We recently joined K&L Wine Merchants Club Italiano wine club and haven’t been dissapointed. In a recent shipment, we received the 2007 Cavalchina Bardolino Superiore Santa Lucia, which paired perfectly with our barbecued boneless leg of lamb. My father, connisseur of all wines pink and sweet, attempted to blend this beautiful Bardolino with his 7-up. He was quickly denied and directed to the Barefoot White Zinfandel that he keeps in the fridge.
K&L’s WINE MERCHANT NOTES
2007 Cavalchina Bardolino Superiore Santa Lucia: Bardolino is one of those Italian words that’s so easy to say, it just rolls off your tongue in a cascade of vowels. Usually that has been the end of the enchantment for me. But while tasting through more wines than you might think humanly possible, I am occasionally stunned by something I didn’t think was possible. For that reason I taste oceans of things that I am guessing ahead of time will be awful (they usually are). However this 2007 Cavalchina Bardolino Superiore “Santa Lucia” is so good I needed to recalibrate my ideas on the Bardolino DOC!
What really caught my attention was the nose of this wine. It was like a pair of arms reaching out of the glass and beckoning me in. The floral notes are obvious and seductive but there is much in the background of this wine, a secondary layer of subtle Middle Eastern spices and dried flowers that fill in the background of the experience. On the palate the wine reminds me of Cru Beaujolais with its serious structure and ethereal aromatics, that delicate power that reminds you that there’s more there but doesn’t tread too forcefully on your palate. This Cavalchina Bardolino is made from a handful of household-name grapes: 60% Corvina, 25% Rondinella and approximately 7.5% each of Marzemino and Barbera. The juices are fermented in two batches, the Corvina and Rondinella together for ten days and the Marzemino and Barbera for 15 days. After aging separately and going through malolactic they are blended together.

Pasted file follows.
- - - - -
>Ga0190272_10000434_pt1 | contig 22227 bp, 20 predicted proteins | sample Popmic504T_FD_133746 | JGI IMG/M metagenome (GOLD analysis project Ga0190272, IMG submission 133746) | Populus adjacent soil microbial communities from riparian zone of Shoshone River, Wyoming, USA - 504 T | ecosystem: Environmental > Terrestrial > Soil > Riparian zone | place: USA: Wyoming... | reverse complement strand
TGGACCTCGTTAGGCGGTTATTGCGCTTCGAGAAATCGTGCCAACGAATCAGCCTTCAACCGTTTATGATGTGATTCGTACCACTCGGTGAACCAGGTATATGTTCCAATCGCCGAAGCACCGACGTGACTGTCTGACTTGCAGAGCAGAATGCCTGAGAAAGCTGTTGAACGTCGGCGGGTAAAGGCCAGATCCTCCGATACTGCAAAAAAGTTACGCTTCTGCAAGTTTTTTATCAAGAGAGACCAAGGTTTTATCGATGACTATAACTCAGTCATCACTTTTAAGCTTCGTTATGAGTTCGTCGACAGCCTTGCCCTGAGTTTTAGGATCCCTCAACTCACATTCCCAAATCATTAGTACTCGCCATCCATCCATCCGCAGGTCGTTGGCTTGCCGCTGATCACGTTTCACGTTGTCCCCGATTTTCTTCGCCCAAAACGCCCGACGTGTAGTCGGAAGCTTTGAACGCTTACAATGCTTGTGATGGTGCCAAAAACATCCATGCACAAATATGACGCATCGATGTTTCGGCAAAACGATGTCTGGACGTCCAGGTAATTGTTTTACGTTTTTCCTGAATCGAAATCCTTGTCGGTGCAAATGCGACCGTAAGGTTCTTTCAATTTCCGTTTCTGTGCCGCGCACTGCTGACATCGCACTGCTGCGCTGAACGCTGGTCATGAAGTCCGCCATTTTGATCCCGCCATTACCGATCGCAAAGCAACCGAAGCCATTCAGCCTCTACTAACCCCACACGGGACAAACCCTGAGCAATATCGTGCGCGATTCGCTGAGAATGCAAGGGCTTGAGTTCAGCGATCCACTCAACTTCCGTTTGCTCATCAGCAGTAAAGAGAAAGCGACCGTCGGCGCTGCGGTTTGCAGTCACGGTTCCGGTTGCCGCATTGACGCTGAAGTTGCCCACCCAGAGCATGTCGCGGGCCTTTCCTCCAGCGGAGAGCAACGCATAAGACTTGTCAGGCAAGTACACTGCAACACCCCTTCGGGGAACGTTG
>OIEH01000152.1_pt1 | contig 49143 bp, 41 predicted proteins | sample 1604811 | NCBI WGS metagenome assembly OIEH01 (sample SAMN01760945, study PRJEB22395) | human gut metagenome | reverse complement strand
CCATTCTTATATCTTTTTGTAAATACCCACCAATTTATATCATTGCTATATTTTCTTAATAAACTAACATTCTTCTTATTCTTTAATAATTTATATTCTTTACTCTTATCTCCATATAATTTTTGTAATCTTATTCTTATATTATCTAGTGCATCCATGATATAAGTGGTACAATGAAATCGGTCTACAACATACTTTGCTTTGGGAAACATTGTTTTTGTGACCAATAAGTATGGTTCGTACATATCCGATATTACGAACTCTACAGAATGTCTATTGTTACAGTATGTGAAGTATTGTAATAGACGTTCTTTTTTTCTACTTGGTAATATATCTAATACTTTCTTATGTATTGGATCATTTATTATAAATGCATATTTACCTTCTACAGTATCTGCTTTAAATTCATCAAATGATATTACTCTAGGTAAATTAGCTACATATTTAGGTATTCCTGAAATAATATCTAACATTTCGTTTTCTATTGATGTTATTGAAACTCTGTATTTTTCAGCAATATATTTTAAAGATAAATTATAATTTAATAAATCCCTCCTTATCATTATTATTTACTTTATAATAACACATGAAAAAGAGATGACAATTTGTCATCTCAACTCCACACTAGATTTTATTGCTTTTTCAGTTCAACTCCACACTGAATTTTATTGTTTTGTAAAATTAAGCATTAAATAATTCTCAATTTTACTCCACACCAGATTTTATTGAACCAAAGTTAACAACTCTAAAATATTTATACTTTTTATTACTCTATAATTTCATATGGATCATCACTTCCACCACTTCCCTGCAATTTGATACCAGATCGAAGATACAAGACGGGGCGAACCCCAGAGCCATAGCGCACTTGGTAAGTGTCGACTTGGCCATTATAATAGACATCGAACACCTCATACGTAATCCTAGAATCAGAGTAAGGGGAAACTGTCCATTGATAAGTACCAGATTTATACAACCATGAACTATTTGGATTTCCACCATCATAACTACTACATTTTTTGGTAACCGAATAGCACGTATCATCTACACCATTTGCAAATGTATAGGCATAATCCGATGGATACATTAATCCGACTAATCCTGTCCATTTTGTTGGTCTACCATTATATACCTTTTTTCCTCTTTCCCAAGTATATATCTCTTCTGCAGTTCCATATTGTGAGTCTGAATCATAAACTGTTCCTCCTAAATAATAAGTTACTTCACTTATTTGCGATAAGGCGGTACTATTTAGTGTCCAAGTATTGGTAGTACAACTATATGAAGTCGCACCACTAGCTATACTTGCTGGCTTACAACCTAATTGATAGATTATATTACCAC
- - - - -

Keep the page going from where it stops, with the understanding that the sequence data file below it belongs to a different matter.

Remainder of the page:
This is an ideal food wine, perfect for delicate, creamy or primavera-style pasta, or charcuterie (okay, salumi; sometimes French is just easier). I love it with roasted chicken. I like to serve it at cellar temperature, about 60 degrees or so, to give it a fresher feel in the mouth.
WHERE TO BUY
Available at K&L Wine Merchants for $17.99. $15.99 for wine club members.
Bardolino Superiore is the higher-quality DOCG variant of Veneto’s classic light red Bardolino wine, made on the eastern shores of Lake Garda.
Like its more famous neighbor Valpolicella, Bardolino is made from a blend of Corvina and Rondinella grapes, complemented by up to 20% Molinara. In the past decade or so the traditional blend has been beefed up with additions of such grapes as Barbera, Sangiovese, Marzemino, Merlot and Cabernet Sauvignon, which are permitted up to 20% in total under the DOCG’s production laws.
Corvina is widely recognized as the superior grape in Bardolino, and is at the heart of Bardolino Superiore. It must constitute 35–65% of the final blend, with a 10% allowance made for its sub-variety Corvinone. Interestingly, thedisciplinare di produzione (the document which outlines the winemaking rules) takes the trouble to state Corvinone in sostituzione di una pari percentuale di Corvina, purché il Corvinone sia coinvolto in terreni ricchi di scheletro (‘Corvinone in place of an equal percentage of Corvina, provided that the Corvinone is grown in stony soils’).
During the frenzied expansion of Veneto’s vineyard area in the 1970s, local wine producers were keen to capitalize on the popularity of their wine, and pursued quantity over quality. The high yields and (short-term) profitability offered by Molinara vines meant this lesser variety was often planted in place of Corvina. Thankfully Corvina’s potential was never forgotten, and its representation in Bardolino wines has now shown consistent increases. While Corvina gives structure and weight to Bardolino, and contributes a certain sour-cherry aroma, Rondinella is responsible for the wine’s characteristic and appealingly fresh, herby flavor.
Bardolino Superiore wines made from vineyards within the Bardolino Classico area are among the finest made in Veneto. These are labeled as Bardolino Superiore Classico.
MORE K&L NOTES
Once named Enotria for its abundant vineyards, Italy (thanks to the ancient Greeks and Romans) has had an enormous impact on the wine world. From the shores of Italy, the Romans brought grapes and their winemaking techniques to North Africa, Spain and Portugal, Germany, France, the Danube Valley, the Middle East and even England. Modern Italy, which didn’t actually exist as a country until the 1870s, once produced mainly simple, everyday wine. It wasn’t until the 1970s that Italy began the change toward quality. The 1980s showed incredible efforts and a lot of experimentation. The 1990s marked the real jump in consistent quality, including excellence in many Region that had been indistinct for ages. The entire Italian peninsula is seeing a winemaking revolution and is now one of the most exciting wine Region in the world.